2007 BES Annual Meeting Presentation and Poster Abstracts
Baltimore Floodplains: Source or Sink or Both?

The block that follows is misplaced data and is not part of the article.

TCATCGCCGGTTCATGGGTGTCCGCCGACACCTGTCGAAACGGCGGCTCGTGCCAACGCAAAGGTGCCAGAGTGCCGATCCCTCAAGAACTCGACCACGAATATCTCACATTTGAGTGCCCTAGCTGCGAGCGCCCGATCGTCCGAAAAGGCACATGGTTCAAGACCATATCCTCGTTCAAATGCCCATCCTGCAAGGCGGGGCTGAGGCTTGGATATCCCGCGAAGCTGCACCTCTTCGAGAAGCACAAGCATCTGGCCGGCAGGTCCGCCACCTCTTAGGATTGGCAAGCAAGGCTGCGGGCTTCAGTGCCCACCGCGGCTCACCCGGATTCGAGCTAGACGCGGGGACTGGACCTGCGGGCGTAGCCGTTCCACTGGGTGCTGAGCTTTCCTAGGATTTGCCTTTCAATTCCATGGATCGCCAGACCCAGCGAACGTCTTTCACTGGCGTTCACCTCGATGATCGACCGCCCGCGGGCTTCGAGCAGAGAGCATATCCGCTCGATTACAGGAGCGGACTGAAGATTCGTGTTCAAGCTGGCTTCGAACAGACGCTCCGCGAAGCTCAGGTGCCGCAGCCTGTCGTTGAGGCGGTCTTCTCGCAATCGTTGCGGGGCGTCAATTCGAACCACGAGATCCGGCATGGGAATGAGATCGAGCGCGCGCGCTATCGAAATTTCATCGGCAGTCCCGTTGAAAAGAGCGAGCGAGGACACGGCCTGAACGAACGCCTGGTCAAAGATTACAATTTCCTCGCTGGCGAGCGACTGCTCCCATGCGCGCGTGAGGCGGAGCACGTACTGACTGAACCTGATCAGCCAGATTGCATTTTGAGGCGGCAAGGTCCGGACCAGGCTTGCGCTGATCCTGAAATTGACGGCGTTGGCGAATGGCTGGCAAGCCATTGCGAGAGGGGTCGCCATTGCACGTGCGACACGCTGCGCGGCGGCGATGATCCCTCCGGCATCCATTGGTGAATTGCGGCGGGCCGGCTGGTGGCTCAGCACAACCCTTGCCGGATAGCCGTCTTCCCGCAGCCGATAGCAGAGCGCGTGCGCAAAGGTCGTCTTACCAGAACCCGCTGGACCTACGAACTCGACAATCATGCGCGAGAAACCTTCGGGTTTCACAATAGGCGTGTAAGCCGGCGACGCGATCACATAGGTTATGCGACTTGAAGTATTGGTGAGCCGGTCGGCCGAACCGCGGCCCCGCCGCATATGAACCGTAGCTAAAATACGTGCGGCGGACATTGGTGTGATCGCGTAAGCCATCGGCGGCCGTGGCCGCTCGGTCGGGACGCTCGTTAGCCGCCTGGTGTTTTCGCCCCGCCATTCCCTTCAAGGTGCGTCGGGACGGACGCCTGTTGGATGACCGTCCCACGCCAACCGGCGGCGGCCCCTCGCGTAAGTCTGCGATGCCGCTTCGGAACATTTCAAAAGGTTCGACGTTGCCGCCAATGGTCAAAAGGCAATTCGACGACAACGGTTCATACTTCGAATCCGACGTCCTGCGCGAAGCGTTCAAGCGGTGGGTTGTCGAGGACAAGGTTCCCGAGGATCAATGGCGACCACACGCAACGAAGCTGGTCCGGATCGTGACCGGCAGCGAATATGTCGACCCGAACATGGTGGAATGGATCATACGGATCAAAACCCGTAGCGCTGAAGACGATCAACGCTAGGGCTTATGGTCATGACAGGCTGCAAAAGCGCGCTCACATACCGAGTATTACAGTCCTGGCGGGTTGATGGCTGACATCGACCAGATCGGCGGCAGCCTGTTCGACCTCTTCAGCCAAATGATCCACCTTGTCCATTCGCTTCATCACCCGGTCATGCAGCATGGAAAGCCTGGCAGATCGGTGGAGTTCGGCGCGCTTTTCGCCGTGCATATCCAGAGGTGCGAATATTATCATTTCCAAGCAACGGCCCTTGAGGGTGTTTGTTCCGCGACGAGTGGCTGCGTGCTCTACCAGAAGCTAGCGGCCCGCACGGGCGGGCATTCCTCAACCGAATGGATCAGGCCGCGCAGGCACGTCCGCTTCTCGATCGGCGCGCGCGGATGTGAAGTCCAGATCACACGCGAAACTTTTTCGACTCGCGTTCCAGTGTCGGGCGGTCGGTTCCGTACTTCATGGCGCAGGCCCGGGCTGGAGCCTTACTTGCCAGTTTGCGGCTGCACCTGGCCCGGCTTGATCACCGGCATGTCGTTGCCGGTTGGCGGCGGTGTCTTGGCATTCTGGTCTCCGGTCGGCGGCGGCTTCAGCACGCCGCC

Abstract: As the "urban stream syndrome" (USS) has emerged as shorthand for the menu of impacts that can affect urban streams, it is important to revisit assumptions underlying conceptual models describing the USS. While stream incision resulting from urbanization is an important symptom in specific cases of USS, these cases may be exceptional. And while entrenched streams are assumed to be decoupled from their floodplains, channel-floodplain connections seem to remain intact, as floodplain sediment accumulation is continuing in some urban floodplains. This historic and contemporary accumulation has important consequences for a variety of important environmental management strategies. If sediments continue to accumulate in floodplains, removal of legacy sediments may be an iterative process, rather than a one-time capital expense. Moreover, modern urban sediments, often contaminated with a suite of redox sensitive elements, may become a source of materials to the ecosystem after deposition atop thick floodplain deposits. Ultimately, understanding urban floodplains, sediment, and the USS is essential to longer term efforts to invert the impermeable. Specifically, as we adopt management goals to return urban areas to less than 10% impervious cover, it becomes increasingly important to understand how streams and their floodplains will evolve once we return urban areas to less than 10% impervious cover.